Methods and materials
The study was conducted in 21 Rohingya camps out of the 32 camps present in the Cox’s Bazar district of Bangladesh, from February to September 2018. The camps were selected randomly. Locations of Rohingya camps in Cox’s Bazar, Bangladesh as well as the sampling areas are shown in Fig. 6.
Mapping of tubewells
The locations of the tubewells in the Rohingya camps in Cox’s Bazar were identified with the assistance of volunteers of the WASH partners of unicef. Each tubewell was labeled with a unique ID (which was generated according to the national guidelines). A unique ID was written, in each case, at two places on the tubewells with water-resistant permanent markers of two different colors. At the same time, GPS locations of the tubewells, as well as photographs focusing the labels of the tubewells, were taken. This procedure was followed to avoid any duplicate sampling due to the high density of tubewells in the Rohingya camps.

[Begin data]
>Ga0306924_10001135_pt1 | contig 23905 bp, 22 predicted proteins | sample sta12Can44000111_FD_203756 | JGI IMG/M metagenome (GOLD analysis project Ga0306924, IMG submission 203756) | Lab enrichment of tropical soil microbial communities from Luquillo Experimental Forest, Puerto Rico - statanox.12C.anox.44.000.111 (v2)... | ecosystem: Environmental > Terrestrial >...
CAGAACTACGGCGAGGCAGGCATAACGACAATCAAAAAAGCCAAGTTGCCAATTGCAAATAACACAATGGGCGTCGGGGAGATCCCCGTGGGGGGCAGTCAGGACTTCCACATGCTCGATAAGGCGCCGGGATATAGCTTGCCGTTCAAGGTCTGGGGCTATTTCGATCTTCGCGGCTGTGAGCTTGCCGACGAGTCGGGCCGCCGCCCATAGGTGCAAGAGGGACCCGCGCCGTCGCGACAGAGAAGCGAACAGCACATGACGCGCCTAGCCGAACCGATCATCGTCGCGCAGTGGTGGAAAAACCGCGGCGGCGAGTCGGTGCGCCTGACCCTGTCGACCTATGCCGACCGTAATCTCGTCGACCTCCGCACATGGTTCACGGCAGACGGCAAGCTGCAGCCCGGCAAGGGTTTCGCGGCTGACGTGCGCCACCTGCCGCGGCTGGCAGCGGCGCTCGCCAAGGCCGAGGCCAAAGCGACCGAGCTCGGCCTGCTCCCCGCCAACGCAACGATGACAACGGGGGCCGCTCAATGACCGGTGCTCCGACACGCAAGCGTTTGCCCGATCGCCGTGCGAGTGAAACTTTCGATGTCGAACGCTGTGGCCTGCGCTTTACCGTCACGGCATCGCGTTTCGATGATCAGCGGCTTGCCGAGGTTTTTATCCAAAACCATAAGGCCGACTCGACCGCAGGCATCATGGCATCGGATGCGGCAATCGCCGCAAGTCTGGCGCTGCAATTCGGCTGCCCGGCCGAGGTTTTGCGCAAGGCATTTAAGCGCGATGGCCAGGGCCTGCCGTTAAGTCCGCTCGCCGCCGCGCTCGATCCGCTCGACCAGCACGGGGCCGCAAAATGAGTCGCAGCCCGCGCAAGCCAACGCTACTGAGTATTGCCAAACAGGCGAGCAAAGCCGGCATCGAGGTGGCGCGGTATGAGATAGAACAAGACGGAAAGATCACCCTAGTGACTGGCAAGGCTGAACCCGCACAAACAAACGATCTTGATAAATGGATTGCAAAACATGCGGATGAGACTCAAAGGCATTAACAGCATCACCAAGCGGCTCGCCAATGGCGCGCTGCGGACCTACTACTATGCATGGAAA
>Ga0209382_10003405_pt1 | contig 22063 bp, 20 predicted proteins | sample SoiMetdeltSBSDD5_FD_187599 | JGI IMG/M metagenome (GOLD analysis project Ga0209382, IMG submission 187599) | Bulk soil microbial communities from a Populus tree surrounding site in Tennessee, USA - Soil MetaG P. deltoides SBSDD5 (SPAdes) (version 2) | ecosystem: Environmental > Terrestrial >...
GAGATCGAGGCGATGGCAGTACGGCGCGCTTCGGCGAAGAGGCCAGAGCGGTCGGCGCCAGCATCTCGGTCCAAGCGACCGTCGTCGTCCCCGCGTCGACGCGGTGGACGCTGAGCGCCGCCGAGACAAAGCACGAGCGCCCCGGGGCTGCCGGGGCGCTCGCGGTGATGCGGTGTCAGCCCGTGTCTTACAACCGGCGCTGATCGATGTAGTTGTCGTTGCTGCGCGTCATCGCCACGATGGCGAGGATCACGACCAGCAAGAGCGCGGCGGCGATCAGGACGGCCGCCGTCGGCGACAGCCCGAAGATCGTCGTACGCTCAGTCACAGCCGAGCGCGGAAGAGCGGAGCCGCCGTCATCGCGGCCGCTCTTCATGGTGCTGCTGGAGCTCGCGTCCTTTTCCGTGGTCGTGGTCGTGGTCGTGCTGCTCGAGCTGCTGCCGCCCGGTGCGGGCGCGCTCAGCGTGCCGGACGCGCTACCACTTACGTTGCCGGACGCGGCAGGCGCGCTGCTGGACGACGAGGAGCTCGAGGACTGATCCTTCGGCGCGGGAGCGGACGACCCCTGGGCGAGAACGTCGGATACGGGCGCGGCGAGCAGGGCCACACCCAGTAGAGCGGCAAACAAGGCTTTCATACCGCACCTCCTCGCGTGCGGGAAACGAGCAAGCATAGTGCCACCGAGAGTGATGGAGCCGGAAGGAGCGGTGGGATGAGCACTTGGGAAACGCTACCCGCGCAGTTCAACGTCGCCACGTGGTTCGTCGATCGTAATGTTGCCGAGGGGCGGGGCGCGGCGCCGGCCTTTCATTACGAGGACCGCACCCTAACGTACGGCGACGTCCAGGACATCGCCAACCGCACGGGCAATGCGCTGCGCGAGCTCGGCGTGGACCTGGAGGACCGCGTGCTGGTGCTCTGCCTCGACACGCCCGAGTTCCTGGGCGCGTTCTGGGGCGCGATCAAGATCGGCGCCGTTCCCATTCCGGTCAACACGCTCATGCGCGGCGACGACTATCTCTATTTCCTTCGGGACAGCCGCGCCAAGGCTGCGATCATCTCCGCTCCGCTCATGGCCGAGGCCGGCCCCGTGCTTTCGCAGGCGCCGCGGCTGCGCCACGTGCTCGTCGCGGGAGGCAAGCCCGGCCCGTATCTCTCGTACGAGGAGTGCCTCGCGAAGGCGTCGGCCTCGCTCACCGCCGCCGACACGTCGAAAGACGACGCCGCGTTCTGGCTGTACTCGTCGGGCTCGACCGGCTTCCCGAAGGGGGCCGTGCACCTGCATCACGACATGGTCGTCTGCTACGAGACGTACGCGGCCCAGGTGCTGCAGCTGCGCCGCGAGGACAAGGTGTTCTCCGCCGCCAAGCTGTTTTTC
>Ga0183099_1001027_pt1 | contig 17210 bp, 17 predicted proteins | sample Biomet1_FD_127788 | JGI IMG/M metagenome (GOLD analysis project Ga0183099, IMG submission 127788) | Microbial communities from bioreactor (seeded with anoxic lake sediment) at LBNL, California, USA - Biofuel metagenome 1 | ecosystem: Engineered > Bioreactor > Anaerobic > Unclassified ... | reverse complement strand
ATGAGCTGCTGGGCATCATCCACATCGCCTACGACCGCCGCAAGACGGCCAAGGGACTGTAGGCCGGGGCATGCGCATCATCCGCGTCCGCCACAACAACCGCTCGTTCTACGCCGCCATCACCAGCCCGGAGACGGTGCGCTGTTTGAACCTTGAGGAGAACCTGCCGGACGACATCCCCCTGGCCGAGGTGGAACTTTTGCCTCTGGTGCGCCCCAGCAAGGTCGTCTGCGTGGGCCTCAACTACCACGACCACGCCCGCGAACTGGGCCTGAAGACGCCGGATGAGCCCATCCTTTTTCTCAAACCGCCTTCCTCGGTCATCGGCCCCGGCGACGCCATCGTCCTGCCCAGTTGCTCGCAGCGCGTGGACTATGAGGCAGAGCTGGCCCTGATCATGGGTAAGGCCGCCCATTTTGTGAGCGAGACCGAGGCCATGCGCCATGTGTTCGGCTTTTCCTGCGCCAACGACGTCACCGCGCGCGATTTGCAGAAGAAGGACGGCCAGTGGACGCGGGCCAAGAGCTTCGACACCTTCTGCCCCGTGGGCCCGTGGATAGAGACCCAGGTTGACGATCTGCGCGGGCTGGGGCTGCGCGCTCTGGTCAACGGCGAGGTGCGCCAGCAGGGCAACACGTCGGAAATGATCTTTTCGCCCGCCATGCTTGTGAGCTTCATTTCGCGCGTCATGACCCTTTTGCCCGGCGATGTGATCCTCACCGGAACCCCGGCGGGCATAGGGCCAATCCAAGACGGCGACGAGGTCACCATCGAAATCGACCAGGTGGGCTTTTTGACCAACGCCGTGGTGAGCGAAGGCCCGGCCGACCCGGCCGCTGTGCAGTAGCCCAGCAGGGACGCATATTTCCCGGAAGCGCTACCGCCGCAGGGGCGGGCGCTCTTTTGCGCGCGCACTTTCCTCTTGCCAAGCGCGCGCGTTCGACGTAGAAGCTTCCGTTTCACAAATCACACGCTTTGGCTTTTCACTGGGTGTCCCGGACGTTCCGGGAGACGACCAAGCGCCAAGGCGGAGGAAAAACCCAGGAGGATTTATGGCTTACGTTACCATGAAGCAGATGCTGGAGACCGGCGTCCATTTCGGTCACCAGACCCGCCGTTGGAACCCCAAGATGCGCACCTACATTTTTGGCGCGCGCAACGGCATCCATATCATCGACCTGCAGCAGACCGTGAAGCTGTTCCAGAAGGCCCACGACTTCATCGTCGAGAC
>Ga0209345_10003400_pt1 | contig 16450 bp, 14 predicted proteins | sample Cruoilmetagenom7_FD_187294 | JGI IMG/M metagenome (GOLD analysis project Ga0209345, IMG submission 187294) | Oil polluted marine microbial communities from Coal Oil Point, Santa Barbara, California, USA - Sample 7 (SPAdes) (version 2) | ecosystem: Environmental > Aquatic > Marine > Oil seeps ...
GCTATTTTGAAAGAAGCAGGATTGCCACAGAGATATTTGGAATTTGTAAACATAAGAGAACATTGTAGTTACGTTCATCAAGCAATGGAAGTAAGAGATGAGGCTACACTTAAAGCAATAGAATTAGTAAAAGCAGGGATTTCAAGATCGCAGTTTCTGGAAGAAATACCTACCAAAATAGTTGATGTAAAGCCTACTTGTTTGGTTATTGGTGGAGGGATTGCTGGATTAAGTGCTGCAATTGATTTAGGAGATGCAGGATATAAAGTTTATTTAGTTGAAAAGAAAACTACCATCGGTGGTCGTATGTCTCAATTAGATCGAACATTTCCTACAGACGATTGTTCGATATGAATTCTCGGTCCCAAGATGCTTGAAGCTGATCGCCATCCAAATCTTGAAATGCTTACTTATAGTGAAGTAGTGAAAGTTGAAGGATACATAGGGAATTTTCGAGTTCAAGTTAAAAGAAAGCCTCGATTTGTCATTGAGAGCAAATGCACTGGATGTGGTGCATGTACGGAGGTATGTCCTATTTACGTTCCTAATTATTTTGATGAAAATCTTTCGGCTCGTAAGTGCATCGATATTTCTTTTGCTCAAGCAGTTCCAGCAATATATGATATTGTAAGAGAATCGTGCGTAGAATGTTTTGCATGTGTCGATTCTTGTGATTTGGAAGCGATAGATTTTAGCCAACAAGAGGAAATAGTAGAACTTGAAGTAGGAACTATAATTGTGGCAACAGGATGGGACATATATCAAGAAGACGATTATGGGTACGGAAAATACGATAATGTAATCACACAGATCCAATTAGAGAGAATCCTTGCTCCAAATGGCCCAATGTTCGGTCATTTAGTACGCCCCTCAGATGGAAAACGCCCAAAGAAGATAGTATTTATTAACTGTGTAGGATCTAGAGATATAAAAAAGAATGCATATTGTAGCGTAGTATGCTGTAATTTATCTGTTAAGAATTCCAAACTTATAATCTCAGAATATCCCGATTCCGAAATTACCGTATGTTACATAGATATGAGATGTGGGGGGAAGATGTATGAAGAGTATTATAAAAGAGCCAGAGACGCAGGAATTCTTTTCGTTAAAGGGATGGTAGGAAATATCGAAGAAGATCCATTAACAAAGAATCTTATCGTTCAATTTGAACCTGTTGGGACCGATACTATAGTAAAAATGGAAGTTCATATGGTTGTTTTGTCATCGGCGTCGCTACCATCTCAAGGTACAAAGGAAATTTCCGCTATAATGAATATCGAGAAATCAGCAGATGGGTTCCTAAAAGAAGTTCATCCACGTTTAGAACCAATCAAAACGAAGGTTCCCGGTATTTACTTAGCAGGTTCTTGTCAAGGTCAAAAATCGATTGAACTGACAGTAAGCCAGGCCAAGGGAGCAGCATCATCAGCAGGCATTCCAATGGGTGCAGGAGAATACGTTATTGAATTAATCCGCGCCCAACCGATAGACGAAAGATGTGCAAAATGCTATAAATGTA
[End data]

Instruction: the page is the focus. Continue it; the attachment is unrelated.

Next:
Collection of samples
From every selected camp, about 50% of total tubewells were sampled. Five hundred milliliter of water was collected from each point of source and POU for the purpose of analysis, using sterile wide mouth plastic bottles (Nalgene, USA) following standard procedures . POU water was collected directly from the container (glass, mug, bottle, etc.) that was used for drinking. Upon collection, samples were placed in cool boxes with sufficient amount of ice packs and transported to the Laboratory of Environmental Health (LEH) of icddr,b, Dhaka by air, maintaining the temperature at 4 to 10 °C, and the samples were processed within 24 h of collection. Cold chain and processing within 24 h of collection were maintained to preserve the microbiological quality of the samples.
Field blank/duplicate sample collection